Strength training to prevent swimmer’s shoulder

Strength training to prevent swimmer’s shoulder

Weil, Wendy W

The emphasis of the exercises demonstrated in this article are the scapular stabilizers and posterior shoulder muscles.

This is the second in a two-part series on preventing swimmer’s shoulder by Wendy Weil.

The specific rotator cuff exercises with theraband or tubing should not be done until approximately age 12 or 13 as it is too hard to control the resistance.

Unless otherwise indicated, do three to four sets of 10 repetitions, once a day, four to five days per week. Decrease the amount of resistance and/or the number of repetitions if you are experiencing any discomfort during or after the exercises.

You should never experience pain! Pain is your body’s warning sign that you are pushing it too far. The exercises should be done exactly as illustrated.

Existing Shoulder Problems

If you already have existing shoulder problems, schedule a visit to see an orthopedist or physical therapist to determine the precise cause of your problems. If you already have tendinitis and/or an impingement, you will need physical therapy treatment to help resolve the problem.

Try to locate a physical therapist who has experience working with swimmers. The physical therapist will work on all the areas addressed in this article, but will not include strengthening of the rotator cuff until you are pain-free. Massage across the shoulder tendons can be extremely effective in breaking up the tendinitis.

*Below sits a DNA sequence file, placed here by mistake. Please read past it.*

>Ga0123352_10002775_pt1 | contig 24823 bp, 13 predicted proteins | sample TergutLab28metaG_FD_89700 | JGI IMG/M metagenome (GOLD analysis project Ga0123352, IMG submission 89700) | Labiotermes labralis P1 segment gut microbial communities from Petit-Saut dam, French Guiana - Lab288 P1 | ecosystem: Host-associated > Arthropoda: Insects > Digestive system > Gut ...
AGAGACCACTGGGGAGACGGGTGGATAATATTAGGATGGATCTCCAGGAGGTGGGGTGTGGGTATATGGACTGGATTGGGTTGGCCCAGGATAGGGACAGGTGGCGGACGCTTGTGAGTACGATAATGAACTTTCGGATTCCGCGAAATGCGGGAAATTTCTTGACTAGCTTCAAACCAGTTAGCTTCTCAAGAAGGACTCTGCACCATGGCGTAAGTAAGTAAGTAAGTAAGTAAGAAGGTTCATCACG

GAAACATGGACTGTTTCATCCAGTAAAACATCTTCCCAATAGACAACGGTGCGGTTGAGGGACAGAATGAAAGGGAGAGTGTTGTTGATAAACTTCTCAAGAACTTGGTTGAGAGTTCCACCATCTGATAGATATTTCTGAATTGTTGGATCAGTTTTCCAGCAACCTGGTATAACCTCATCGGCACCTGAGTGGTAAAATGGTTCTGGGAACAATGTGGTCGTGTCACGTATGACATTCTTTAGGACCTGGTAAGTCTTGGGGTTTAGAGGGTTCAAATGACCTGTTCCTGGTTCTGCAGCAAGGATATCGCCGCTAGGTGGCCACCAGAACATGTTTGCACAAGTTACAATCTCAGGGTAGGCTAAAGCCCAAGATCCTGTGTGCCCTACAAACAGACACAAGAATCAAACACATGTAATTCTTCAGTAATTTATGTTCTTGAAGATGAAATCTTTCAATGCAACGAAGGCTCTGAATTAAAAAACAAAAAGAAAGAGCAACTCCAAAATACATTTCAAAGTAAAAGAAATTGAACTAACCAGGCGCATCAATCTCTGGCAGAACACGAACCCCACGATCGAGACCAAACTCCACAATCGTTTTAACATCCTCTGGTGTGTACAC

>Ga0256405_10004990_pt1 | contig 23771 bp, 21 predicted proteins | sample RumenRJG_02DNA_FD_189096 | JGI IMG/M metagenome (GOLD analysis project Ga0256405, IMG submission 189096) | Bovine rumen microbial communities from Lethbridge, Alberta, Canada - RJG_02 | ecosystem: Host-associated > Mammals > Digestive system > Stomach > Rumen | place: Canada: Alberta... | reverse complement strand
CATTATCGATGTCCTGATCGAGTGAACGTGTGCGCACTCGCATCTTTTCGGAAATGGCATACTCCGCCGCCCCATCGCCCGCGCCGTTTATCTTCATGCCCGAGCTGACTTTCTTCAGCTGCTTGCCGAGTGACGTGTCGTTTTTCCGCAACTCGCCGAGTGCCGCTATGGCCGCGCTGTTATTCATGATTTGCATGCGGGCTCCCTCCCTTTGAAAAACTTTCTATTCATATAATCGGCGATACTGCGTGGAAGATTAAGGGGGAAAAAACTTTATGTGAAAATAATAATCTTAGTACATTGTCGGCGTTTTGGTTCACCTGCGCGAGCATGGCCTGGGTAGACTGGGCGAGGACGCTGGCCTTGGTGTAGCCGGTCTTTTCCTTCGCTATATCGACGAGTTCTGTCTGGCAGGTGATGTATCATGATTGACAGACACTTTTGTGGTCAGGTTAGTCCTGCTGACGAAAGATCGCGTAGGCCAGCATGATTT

Usually it is not necessary to stop practicing if the problem is caught in the early stages. Instead, the yardage at each workout should be reduced, or if you are swimming twice a day, drop to once a day until the problem is resolved.

Any strokes that are painful should be assessed by your coach for mechanical errors and should be corrected. If you still have pain, eliminate those strokes from your workout temporarily.

If you are kicking because it is painful to swim, do not use a kickboard because the outstretched position of the arms can aggravate tendinitis and an impingement! Keep your arms at your sides.

Review all the areas covered in this article and see which ones fit you, and then work on changing them!

Beyond Physical Therapy

If physical therapy fails and you have been diagnosed with multidirectional instability from too many years of over-stretching combined with weak posterior muscles, there is some new hope.